says Dr. Javaid Sheikh. “At ASPETAR, our students will “This agreement enhances Qatar’s position as a cen-
have the opportunity to directly observe the emerging ter of both academic and health care excellence in the
field of sports medicine with some of the most renowned region,” says Dr. Al Maadheed. “We are delighted to
physicians in the field.” welcome WCMC-Q students for part of their clinical
“The clinical training agreement with ASPETAR com- training and we look forward to welcoming them back
plements the existing affiliation agreement we have with as physicians in the future.”
22 Qatar Chronicle
Participants at the Faculty Teaching Awards program, from left to right, Gerardo Guiter, Fayez Safadi, Mohamud Verjee, Khaled Machaca,
Ravinder Mamtani, Rodney Sharkey, Sheila Qureshi, Michael Johnson, Javaid Sheikh, Nady Nady-Mohamed; Syed Naqi, Leopold Streletz,
Suresh Tate, Kevin Smith, Marco Ameduri, and Renee Richer.
Award Winning Teachers
t’s pretty much unanimous. The great teachers make Human Structure and Function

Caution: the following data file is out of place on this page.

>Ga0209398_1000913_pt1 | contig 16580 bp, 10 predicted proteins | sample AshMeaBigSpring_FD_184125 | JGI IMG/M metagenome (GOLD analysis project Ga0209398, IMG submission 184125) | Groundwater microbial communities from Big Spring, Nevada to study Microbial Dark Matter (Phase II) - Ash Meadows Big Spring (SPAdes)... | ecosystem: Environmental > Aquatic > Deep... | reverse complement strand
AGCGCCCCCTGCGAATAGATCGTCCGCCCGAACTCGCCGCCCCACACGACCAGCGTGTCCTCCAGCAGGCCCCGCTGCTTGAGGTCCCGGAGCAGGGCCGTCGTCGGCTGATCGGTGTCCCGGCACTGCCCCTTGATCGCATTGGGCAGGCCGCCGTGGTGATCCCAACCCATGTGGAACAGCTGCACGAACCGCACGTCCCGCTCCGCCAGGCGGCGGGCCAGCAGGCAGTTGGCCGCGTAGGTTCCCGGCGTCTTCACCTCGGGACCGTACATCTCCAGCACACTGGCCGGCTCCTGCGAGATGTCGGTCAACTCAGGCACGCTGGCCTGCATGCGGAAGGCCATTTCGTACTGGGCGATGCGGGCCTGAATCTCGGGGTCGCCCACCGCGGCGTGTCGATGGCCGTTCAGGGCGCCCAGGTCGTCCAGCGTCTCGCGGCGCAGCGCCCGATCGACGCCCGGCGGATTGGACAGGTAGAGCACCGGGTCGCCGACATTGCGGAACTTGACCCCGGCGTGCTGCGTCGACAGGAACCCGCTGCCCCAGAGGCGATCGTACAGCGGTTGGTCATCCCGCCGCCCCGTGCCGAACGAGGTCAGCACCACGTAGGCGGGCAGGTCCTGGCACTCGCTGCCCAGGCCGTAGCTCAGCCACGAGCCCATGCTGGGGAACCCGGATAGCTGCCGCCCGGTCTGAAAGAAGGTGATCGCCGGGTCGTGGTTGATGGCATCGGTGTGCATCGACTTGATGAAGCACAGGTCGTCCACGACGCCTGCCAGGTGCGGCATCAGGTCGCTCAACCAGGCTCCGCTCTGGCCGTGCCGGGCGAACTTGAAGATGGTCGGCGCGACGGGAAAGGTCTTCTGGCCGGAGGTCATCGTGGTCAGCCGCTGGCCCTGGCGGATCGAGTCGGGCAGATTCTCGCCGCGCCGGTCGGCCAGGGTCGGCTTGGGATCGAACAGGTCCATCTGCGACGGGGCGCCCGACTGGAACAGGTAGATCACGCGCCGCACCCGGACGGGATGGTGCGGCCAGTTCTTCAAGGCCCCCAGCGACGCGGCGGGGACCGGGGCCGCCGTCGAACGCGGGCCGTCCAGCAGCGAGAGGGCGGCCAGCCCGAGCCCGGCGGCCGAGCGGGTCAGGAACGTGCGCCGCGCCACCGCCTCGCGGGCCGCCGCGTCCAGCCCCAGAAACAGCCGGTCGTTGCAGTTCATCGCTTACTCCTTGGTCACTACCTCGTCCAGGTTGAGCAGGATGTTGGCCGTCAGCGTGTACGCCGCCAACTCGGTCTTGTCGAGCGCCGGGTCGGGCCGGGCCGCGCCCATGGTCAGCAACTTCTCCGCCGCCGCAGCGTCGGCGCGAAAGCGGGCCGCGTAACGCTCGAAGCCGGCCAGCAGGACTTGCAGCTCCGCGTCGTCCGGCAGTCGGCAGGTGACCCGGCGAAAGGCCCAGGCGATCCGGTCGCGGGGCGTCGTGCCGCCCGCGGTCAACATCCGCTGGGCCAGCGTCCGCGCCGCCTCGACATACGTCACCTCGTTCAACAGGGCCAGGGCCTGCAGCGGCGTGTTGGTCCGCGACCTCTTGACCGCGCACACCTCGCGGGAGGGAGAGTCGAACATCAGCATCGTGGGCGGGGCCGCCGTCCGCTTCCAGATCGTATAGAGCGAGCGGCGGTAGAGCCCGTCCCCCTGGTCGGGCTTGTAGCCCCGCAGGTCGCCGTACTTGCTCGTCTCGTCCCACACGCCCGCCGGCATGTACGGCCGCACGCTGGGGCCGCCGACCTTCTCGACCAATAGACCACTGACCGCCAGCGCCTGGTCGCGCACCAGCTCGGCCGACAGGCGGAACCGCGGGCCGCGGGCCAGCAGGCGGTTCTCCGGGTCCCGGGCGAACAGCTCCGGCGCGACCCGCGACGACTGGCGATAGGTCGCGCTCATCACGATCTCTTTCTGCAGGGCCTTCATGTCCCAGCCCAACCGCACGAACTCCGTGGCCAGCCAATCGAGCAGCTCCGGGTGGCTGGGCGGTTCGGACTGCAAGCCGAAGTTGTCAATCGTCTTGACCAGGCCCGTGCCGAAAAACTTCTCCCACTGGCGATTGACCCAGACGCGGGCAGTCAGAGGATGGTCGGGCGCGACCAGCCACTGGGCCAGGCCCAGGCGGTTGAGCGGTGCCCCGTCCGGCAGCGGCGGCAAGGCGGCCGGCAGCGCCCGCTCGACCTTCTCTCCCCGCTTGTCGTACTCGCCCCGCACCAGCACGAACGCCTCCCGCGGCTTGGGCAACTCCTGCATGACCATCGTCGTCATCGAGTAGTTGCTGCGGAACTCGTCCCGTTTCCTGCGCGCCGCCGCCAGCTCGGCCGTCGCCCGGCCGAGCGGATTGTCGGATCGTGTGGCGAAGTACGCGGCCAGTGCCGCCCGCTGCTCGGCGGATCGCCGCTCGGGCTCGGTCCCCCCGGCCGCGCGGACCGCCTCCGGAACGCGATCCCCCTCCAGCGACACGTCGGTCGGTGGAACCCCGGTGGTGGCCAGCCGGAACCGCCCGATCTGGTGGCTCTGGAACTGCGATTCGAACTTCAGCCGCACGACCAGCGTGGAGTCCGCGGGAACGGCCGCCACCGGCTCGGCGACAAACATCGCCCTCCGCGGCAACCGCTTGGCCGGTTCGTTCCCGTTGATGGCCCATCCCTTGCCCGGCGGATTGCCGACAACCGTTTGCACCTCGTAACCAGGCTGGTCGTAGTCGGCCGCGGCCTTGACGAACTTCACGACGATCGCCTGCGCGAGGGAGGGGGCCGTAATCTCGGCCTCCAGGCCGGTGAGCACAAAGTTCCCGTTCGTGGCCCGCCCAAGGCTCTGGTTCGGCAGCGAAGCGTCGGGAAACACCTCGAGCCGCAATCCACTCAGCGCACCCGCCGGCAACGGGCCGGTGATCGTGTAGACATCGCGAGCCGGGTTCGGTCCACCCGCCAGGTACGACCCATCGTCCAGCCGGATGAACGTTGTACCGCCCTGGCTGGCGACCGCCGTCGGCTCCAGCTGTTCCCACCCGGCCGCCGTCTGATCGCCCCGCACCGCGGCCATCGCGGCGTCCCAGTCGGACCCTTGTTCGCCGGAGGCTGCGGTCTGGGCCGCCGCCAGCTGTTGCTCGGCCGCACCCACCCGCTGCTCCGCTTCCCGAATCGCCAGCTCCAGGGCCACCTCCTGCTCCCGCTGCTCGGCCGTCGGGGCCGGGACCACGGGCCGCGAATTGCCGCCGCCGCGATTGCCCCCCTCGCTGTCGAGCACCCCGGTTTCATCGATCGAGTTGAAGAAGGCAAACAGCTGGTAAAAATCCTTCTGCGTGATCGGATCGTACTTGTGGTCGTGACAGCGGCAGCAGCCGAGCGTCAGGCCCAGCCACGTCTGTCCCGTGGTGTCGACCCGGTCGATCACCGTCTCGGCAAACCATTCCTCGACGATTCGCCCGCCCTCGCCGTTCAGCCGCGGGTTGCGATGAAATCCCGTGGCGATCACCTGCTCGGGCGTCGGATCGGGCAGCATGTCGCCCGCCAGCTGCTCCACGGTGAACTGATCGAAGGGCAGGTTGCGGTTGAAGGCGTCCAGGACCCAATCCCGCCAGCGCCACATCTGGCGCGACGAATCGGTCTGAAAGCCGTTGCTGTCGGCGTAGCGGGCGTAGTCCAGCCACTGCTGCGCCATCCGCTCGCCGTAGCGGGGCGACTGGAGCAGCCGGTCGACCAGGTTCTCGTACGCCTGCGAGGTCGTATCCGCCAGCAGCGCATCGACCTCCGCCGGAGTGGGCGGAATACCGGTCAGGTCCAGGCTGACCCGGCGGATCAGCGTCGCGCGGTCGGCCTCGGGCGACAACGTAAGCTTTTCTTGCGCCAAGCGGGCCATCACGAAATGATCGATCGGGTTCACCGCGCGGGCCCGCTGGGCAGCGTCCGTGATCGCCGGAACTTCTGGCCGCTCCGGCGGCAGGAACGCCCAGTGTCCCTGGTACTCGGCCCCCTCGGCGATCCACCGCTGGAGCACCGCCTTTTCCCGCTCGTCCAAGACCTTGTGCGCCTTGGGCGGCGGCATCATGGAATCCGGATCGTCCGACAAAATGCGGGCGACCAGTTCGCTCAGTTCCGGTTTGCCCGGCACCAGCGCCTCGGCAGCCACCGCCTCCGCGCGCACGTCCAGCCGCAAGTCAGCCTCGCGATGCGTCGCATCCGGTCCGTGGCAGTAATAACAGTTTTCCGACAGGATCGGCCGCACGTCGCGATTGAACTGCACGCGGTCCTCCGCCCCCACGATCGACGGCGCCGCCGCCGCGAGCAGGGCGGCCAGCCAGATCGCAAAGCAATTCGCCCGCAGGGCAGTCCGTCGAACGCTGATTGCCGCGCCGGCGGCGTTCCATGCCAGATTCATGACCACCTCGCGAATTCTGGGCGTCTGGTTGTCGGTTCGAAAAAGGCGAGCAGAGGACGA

their lectures really interesting and really care about Nithila Isaac, assistant professor, anatomy in surgery +
their students. Fayez Safadi, adjunct assistant professor, cell and
That was the verdict of the students who voted for developmental biology +
this year’s best teachers.
Master of Ceremonies Michael Johnson, PhD, asso-
Syed Naqi, professor, microbiology and immunology
ciate dean for pre-medical education, quoted from the
students’ nomination forms as he named the winners of Brain and Mind
the awards. Shared characteristics for the teachers ac- Leopold Streletz, associate professor, neurology
claimed by the students was their ability to make their
Basis of Disease
presentations “really interesting” and their “caring”
Gerardo Guiter, assistant professor, pathology and
treatment for those in their classes.
Winners of the 2009 Annual Faculty Teaching Awards
follow. Advanced Biomedical Science
Ravinder Mamtani, professor, public health